12:20am Tuesday 26 September 2017

5 Halloween candies to avoid for the sake of your kids' teeth

“Every year right after Halloween I get emergency visits from parents with kids who have damaged teeth caused by Halloween candy,” said Martin Hogan, DDS, division director of dentistry, Loyola University Health System. “I hate to see my young patients suffer from painful and avoidable injury and their parents bear the inconvenience and expense of an unplanned dental visit.”

Here are Dr. Hogan’s list of top Halloween villains at Halloween and recommended substitutes that will make adults the true superheroes of this magical season:

Hard Candy Horrors

“Kids do not suck and savor candy; they chomp and chew,” Hogan said. “Fruity hard candies and sour bites with powder or gooey centers can lead to cracked teeth, punctured gums and a tender mouth roof.” Instead of hard candy, try snack-size bags of pretzels or peanut butter or cheese-filled crackers, he said. “Pretzels or crackers give kids the satisfying crunch without the sugar and potential tooth breakage,” he said.

Say “Boo!” to Bubble Gum

Bubble gum or candy-coated gumballs are what kids like to chew and they bathe the teeth in continuous sugar,” Hogan said. Sticky bubble gum can also loosen fillings or other dental apparatus. “Choose a gum made with xylitol to actually improve dental health as the ingredient discourages dental decay,” said Hogan, who is an assistant professor at Loyola University Chicago Stritch School of Medicine. Xylitol is a plant-based natural substance with no chemicals or harmful side effects.

Caramels Cause Calamity

Caramel or caramel-based candy not only coats teeth with a sugary wash, but the chewy, sticky confection wedges in between teeth and stays there, promoting tooth decay. Instead of caramels, Dr. Hogan prefers Halloween-shaped wax items such as oversized lips or mustaches. “Halloween treats are not just candy and food,” he said. “Wax lips, glow sticks, bouncy balls and washable tattoos offer terrific holiday appeal with no harmful health side effects.”

Ghastly Gummies

Gummy bears, worms and other fun shapes may be cute, but they also stick in teeth and can cause decay. Hogan suggested individual-size, character-shaped cheese or graham crackers. “The fun childish appeal is there and the little crackers are often available in Halloween colors and shapes,” he said.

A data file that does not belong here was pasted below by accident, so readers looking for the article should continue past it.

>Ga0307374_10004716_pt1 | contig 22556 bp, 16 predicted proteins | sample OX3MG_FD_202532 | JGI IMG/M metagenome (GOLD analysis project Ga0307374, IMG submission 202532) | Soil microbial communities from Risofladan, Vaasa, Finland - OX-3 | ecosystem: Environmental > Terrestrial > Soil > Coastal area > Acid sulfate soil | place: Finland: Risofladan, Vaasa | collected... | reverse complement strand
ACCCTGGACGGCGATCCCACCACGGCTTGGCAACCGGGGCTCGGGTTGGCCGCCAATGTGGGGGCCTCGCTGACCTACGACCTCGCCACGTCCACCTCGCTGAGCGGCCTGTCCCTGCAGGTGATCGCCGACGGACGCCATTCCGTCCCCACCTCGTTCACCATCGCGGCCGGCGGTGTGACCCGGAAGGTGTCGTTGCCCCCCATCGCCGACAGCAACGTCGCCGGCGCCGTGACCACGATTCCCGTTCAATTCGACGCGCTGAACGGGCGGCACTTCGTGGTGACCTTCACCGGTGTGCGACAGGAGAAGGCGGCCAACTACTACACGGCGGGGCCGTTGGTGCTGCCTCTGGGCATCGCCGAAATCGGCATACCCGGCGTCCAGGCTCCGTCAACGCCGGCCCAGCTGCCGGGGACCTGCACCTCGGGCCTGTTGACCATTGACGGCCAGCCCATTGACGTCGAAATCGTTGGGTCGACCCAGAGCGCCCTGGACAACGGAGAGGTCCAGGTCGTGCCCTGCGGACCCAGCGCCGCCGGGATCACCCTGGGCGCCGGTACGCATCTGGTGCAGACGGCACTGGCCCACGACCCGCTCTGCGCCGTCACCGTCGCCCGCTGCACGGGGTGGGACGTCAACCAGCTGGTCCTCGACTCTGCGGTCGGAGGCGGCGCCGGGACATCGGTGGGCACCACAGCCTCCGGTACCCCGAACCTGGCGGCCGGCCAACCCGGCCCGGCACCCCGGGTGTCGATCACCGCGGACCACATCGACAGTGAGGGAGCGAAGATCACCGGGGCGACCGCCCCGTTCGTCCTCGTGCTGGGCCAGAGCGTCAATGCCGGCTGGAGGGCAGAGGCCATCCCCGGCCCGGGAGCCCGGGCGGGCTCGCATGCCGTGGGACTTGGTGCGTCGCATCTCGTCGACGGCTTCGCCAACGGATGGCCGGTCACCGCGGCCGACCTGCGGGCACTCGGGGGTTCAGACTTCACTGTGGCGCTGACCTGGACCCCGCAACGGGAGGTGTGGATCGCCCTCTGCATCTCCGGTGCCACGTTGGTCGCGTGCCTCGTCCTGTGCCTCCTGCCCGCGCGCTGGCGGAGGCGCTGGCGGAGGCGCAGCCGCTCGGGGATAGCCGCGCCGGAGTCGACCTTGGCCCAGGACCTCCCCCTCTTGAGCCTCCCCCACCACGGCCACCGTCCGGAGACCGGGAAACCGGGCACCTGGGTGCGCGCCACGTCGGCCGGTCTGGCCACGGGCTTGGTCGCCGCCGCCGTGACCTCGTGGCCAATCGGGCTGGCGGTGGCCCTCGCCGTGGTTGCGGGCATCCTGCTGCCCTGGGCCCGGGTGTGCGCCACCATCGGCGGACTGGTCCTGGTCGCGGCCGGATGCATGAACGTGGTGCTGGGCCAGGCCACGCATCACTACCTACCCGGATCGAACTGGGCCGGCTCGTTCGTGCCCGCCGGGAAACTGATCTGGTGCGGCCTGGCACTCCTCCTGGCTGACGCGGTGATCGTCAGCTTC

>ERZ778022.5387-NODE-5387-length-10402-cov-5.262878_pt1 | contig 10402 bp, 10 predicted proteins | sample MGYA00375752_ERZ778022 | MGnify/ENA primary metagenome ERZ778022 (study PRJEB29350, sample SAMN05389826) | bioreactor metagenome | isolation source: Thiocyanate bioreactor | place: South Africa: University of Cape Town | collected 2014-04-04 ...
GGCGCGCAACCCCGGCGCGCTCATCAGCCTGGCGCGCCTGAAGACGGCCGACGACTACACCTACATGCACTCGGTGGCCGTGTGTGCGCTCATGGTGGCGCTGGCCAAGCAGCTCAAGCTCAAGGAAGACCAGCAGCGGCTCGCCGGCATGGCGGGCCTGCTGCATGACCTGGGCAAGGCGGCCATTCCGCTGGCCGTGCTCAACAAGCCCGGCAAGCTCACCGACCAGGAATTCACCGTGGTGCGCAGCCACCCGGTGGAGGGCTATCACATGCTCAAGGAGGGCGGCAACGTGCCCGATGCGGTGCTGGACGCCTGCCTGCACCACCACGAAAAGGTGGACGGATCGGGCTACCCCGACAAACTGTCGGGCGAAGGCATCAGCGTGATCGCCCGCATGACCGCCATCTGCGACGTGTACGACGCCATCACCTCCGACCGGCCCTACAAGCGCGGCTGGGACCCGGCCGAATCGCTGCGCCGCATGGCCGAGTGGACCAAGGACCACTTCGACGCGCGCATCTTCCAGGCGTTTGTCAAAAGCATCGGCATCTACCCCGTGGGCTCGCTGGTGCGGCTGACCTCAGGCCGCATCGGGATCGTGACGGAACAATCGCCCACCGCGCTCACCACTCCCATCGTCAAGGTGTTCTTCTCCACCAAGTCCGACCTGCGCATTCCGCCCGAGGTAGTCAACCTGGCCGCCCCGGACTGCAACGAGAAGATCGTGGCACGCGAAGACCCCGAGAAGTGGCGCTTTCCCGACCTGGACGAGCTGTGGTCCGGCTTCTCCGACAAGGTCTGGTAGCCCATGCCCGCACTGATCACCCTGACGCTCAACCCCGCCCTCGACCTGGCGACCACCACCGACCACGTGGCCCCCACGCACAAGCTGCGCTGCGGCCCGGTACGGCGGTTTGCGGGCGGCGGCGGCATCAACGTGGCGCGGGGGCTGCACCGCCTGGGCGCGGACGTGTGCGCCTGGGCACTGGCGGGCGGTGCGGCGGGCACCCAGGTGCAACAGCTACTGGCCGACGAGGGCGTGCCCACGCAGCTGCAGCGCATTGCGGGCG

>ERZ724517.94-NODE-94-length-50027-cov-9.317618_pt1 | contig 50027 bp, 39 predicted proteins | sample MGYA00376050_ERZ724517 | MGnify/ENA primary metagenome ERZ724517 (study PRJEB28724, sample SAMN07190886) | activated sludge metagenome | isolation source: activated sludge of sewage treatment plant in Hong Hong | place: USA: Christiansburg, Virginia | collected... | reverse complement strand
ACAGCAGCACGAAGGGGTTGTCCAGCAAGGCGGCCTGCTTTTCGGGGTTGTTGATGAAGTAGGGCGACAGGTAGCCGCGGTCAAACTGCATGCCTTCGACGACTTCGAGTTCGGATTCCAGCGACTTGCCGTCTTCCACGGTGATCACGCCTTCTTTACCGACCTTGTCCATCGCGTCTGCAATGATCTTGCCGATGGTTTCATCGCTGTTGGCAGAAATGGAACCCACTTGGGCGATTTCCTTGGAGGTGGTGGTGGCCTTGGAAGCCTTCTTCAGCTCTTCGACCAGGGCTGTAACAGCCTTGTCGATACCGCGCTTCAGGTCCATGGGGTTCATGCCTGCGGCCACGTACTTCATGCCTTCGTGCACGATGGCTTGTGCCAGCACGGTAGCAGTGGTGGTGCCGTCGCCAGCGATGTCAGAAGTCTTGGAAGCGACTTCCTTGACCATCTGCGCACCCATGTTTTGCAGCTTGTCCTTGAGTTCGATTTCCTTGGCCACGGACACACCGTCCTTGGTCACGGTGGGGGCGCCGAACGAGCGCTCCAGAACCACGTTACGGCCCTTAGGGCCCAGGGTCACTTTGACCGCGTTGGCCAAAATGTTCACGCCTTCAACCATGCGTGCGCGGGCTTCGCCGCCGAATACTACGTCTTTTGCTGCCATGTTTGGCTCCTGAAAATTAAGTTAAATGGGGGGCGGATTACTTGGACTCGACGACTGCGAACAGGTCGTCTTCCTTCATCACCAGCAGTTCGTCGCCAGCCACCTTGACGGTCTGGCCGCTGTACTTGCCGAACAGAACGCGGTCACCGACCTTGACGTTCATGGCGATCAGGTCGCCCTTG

Troublesome Taffy

Whether it’s banana, grape or cherry, taffy is no laughing matter when it sticks in the teeth and causes cavities.

“Small packages of pumpkin or sunflower seeds or peanuts taste good, last awhile and do not promote dental decay,” Hogan said. “Plus nuts and seeds are a good source of protein.”

The Loyola Oral Health Center in Maywood is located on the first floor of the Maguire Center on the east side of the Loyola University Medical Center campus. The Oral Health Center provides full dental services, including general dentistry and preventive care for adults and children, and oral and maxillofacial surgery. The 19 patient-care rooms include seven that are dedicated to general dental care, four to oral surgery, four to dental hygiene and two to recovery.

 

Loyola University Health System (LUHS) is a member of Trinity Health. Based in the western suburbs of Chicago, LUHS is a quaternary care system with a 61-acre main medical center campus, the 36-acre Gottlieb Memorial Hospital campus and more than 30 primary and specialty care facilities in Cook, Will and DuPage counties. The medical center campus is conveniently located in Maywood, 13 miles west of the Chicago Loop and 8 miles east of Oak Brook, Ill. The heart of the medical center campus is a 559-licensed-bed hospital that houses a Level 1 Trauma Center, a Burn Center and the Ronald McDonald® Children’s Hospital of Loyola University Medical Center. Also on campus are the Cardinal Bernardin Cancer Center, Loyola Outpatient Center, Center for Heart & Vascular Medicine and Loyola Oral Health Center as well as the LUC Stritch School of Medicine, the LUC Marcella Niehoff School of Nursing and the Loyola Center for Fitness. Loyola’s Gottlieb campus in Melrose Park includes the 255-licensed-bed community hospital, the Professional Office Building housing 150 private practice clinics, the Adult Day Care, the Gottlieb Center for Fitness, Loyola Center for Metabolic Surgery and Bariatric Care and the Loyola Cancer Care & Research at the Marjorie G. Weinberg Cancer Center at Melrose Park.


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